Company Culture Responsibilities Not Up to HR
The HR department may be doing the heavy lifting on communication and consensus-building, but there’s plenty left for the rest of your organization to do. In fact, it’s up to your leadership team, your employees, and your organization as a whole to embrace the challenging reality of living your company culture.
Here are three ways your entire company should be supporting your company culture efforts:
1. Leadership and the C-Suite must model the culture they want to see
Company culture starts at the top. If you don’t have buy-in from your leadership team, and if members of your C-Suite aren’t actively modeling the company culture you seek to build, you will have little to no success in growing that culture throughout your organization. This is why it’s so important to identify aspirational culture goals based on your company’s origin story, leadership and mission, rather than whatever seems to be popular or trending in your industry at a given time.
2. Employees must be willing to participate
As your leadership and HR teams get into alignment around company culture and present employees with opportunities to learn about it and grow into it, every employee has an important choice to make: do I give it a chance and contribute, or do I go with the status quo and remain disengaged? It’s up to each individual in your company to take in new information about the company culture and make the decision to participate. If they don’t, that becomes a separate issue as you assess and make a plan to improve your employee engagement rates.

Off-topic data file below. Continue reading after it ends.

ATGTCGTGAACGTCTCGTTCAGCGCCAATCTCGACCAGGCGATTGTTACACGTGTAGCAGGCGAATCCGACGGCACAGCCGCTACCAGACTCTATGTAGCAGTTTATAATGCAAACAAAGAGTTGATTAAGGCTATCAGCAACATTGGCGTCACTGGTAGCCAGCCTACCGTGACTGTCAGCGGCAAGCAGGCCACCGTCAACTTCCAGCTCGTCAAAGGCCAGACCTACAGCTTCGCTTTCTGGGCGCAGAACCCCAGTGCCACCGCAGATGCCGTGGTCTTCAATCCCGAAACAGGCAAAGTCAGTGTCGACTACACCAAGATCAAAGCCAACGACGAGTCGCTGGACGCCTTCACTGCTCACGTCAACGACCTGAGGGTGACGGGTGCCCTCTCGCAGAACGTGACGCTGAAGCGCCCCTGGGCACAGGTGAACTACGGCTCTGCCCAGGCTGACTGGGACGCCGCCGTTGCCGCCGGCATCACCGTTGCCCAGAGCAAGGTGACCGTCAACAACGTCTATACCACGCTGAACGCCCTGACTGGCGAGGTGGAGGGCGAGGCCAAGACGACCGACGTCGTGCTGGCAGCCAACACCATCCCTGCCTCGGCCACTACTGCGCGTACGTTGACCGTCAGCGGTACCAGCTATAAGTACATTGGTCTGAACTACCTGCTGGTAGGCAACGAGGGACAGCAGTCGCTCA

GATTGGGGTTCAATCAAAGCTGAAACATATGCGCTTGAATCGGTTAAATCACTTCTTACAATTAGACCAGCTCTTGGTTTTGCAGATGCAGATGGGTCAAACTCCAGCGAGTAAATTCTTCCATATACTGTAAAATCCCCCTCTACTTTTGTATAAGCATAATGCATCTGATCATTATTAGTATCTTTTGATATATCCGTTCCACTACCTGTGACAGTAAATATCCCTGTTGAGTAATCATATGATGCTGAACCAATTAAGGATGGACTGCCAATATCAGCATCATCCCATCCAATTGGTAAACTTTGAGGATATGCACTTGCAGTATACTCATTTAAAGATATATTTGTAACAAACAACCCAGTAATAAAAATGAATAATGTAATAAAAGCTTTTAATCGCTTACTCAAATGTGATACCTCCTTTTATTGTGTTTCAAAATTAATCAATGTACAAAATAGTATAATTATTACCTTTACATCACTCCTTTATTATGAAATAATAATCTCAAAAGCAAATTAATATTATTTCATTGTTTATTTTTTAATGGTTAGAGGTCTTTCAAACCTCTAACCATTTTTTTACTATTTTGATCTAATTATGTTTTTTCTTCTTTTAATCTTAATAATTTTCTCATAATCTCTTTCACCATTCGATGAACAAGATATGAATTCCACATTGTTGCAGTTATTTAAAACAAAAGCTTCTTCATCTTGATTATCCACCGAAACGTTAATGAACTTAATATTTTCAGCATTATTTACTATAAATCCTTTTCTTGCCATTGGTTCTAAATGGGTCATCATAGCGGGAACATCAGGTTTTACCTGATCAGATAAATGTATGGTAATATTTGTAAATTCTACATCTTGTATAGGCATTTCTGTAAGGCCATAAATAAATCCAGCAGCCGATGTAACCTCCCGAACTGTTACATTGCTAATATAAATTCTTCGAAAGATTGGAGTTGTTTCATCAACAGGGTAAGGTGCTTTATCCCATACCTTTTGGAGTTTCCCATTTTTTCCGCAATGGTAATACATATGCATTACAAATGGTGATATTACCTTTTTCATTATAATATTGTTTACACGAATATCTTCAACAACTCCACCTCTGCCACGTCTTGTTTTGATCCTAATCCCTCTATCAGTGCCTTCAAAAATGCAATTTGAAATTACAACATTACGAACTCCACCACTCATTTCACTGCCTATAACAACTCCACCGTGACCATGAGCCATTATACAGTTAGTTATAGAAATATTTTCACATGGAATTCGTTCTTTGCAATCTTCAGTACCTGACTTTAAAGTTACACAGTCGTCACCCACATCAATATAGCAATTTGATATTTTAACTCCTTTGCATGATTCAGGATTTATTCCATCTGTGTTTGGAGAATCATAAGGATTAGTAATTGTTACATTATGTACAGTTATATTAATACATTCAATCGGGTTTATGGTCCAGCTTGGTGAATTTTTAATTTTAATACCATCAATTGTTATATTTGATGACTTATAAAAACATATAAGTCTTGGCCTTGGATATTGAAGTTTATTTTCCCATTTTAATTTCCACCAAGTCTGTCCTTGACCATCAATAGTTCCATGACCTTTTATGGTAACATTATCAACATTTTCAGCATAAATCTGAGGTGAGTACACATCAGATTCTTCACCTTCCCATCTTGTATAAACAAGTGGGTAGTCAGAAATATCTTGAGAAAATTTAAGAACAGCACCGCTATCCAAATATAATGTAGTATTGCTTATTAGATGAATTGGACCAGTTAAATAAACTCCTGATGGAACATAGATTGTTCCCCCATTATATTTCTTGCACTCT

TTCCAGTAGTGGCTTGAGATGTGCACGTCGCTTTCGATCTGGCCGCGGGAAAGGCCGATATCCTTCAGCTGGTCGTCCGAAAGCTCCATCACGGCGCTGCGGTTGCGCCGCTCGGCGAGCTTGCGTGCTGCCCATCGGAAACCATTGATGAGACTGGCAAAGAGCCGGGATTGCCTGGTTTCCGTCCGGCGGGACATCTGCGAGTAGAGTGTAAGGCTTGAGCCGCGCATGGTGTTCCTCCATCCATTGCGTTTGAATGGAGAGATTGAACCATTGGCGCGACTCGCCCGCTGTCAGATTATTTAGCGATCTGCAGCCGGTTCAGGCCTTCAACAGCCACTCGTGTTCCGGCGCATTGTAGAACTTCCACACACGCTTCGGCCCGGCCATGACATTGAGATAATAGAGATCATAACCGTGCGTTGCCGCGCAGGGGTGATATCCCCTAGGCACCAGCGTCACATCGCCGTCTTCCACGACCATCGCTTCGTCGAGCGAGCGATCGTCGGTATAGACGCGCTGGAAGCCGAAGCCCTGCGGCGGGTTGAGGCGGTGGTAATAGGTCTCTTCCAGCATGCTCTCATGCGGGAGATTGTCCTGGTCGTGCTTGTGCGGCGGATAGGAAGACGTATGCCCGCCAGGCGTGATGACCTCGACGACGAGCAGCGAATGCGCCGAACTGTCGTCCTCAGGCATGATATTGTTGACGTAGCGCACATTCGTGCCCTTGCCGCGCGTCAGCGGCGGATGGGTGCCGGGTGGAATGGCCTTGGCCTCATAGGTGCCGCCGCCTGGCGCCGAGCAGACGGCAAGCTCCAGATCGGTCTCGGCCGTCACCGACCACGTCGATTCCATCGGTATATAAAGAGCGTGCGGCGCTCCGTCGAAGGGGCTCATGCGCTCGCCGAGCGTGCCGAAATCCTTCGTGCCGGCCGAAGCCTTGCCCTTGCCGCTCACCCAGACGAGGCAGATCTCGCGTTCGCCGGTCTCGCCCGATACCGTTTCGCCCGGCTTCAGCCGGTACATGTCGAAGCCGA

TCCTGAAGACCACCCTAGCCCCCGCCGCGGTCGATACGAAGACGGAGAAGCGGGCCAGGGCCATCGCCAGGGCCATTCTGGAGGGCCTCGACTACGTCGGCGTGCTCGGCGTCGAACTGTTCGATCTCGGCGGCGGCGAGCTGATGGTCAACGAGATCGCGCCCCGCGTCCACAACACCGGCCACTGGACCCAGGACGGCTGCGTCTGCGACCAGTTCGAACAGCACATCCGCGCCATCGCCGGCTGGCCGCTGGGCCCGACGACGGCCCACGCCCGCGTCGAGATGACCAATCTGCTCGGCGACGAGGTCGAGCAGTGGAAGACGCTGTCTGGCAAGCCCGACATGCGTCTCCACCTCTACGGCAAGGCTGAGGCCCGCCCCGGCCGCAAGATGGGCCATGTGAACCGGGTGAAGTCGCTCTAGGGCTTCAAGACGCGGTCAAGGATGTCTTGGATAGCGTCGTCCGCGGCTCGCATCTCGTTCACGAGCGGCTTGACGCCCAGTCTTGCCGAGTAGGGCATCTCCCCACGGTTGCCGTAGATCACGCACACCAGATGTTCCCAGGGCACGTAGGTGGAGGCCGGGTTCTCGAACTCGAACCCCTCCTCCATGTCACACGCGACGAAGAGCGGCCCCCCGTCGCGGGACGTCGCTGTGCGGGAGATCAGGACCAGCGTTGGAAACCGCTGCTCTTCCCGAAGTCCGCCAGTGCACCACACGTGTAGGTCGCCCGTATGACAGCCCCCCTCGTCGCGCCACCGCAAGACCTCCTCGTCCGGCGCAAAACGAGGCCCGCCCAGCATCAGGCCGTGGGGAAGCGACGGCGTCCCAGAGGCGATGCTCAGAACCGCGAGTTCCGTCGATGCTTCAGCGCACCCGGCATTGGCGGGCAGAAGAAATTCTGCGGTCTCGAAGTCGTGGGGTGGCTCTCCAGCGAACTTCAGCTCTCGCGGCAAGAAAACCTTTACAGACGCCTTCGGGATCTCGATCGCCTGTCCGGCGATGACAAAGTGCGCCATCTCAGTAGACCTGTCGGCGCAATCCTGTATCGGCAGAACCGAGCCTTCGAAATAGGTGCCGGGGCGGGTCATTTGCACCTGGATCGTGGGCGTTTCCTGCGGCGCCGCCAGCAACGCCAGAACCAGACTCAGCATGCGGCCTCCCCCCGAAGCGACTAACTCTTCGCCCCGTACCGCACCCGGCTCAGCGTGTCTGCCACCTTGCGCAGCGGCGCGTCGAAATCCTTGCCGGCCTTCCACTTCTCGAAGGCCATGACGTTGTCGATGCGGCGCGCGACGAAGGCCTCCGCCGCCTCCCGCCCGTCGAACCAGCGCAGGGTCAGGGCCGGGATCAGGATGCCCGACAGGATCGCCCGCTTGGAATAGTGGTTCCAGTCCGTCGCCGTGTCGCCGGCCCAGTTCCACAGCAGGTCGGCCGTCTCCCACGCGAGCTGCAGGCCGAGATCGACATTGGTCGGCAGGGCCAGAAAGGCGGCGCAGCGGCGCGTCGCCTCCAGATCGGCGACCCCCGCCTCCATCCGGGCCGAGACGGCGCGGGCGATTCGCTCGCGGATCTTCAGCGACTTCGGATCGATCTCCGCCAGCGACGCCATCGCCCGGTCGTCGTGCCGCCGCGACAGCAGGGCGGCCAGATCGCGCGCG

3. Your entire company must aim for consistency
The notion of a company is a group of individuals who combine their efforts to achieve one goal. If your company is going to standardize the way it works into a formal company culture, everyone within your organization must be willing to pitch in to achieve the same goal. The processes you add, the clients you take on, the products you build…everything you do must tie back to your company culture and reinforce it.
Building a culture-first organization takes everyone. Formal recognition of the importance of company culture reveals it to be a company-wide priority that can’t be limited to any one department. HR must play a critical role in structuring the development of company culture, but company culture itself must come from your whole organization. As you navigate today’s challenging hiring market, use these insights to find, hire, and retain talent that actively builds the company culture you want to achieve — and make sure your HR team has the support they need to make that company culture a reality.
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1. “Shareholder Value Is No Longer Everything, Top C.E.O.s Say,” New York Times, https://www.nytimes.com/2019/08/19/business/business-roundtable-ceos-corporations.html
2. “The End of Culture Fit,” Forbes, https://www.forbes.com/sites/larsschmidt/2017/03/21/the-end-of-culture-fit/#7d953606638a